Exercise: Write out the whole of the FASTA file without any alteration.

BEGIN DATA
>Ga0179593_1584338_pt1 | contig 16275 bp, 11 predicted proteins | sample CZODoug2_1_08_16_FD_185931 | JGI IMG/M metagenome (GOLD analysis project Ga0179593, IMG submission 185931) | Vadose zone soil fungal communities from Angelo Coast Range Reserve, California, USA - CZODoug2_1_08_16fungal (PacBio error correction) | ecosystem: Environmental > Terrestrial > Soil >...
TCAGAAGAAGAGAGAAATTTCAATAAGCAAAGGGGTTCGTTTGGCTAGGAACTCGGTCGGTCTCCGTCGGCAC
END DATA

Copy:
>Ga0179593_1584338_pt1 | contig 16275 bp, 11 predicted proteins | sample CZODoug2_1_08_16_FD_185931 | JGI IMG/M metagenome (GOLD analysis project Ga0179593, IMG submission 185931) | Vadose zone soil fungal communities from Angelo Coast Range Reserve, California, USA - CZODoug2_1_08_16fungal (PacBio error correction) | ecosystem: Environmental > Terrestrial > Soil >...
TCAGAAGAAGAGAGAAATTTCAATAAGCAAAGGGGTTCGTTTGGCTAGGAACTCGGTCGGTCTCCGTCGGCAC